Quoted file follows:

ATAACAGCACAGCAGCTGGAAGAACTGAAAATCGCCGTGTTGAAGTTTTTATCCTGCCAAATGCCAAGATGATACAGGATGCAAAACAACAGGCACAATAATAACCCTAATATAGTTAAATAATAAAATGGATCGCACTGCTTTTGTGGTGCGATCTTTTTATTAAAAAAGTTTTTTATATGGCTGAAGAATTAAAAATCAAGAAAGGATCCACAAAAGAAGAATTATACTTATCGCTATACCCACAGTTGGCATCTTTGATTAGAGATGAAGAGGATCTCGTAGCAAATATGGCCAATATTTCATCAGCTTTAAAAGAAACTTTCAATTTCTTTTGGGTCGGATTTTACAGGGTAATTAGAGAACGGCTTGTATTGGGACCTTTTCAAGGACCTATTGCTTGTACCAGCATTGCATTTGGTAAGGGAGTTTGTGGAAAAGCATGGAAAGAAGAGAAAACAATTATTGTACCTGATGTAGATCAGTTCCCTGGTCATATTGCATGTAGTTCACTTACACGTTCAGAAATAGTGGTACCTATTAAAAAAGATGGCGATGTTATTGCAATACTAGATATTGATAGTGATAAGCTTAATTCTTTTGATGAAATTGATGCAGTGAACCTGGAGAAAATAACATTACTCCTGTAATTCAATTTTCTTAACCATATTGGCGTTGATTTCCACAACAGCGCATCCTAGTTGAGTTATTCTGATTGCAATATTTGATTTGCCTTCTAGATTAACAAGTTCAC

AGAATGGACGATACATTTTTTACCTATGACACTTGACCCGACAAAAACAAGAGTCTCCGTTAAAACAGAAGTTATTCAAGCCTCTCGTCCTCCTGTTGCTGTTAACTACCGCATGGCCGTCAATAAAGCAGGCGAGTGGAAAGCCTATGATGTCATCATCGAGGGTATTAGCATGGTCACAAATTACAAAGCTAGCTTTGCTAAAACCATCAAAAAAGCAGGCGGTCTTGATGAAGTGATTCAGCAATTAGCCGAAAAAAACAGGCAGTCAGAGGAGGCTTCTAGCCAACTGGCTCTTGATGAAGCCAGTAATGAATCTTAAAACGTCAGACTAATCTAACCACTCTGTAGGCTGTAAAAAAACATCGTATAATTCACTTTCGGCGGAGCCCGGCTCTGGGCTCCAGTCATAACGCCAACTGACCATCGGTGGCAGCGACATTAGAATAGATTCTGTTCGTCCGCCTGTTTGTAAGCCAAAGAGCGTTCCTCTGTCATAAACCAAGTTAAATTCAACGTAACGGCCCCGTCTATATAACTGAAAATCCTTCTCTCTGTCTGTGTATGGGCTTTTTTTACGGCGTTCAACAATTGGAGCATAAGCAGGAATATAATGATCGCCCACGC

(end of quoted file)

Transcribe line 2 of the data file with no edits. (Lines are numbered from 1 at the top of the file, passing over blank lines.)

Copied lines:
AGAATGGACGATACATTTTTTACCTATGACACTTGACCCGACAAAAACAAGAGTCTCCGTTAAAACAGAAGTTATTCAAGCCTCTCGTCCTCCTGTTGCTGTTAACTACCGCATGGCCGTCAATAAAGCAGGCGAGTGGAAAGCCTATGATGTCATCATCGAGGGTATTAGCATGGTCACAAATTACAAAGCTAGCTTTGCTAAAACCATCAAAAAAGCAGGCGGTCTTGATGAAGTGATTCAGCAATTAGCCGAAAAAAACAGGCAGTCAGAGGAGGCTTCTAGCCAACTGGCTCTTGATGAAGCCAGTAATGAATCTTAAAACGTCAGACTAATCTAACCACTCTGTAGGCTGTAAAAAAACATCGTATAATTCACTTTCGGCGGAGCCCGGCTCTGGGCTCCAGTCATAACGCCAACTGACCATCGGTGGCAGCGACATTAGAATAGATTCTGTTCGTCCGCCTGTTTGTAAGCCAAAGAGCGTTCCTCTGTCATAAACCAAGTTAAATTCAACGTAACGGCCCCGTCTATATAACTGAAAATCCTTCTCTCTGTCTGTGTATGGGCTTTTTTTACGGCGTTCAACAATTGGAGCATAAGCAGGAATATAATGATCGCCCACGC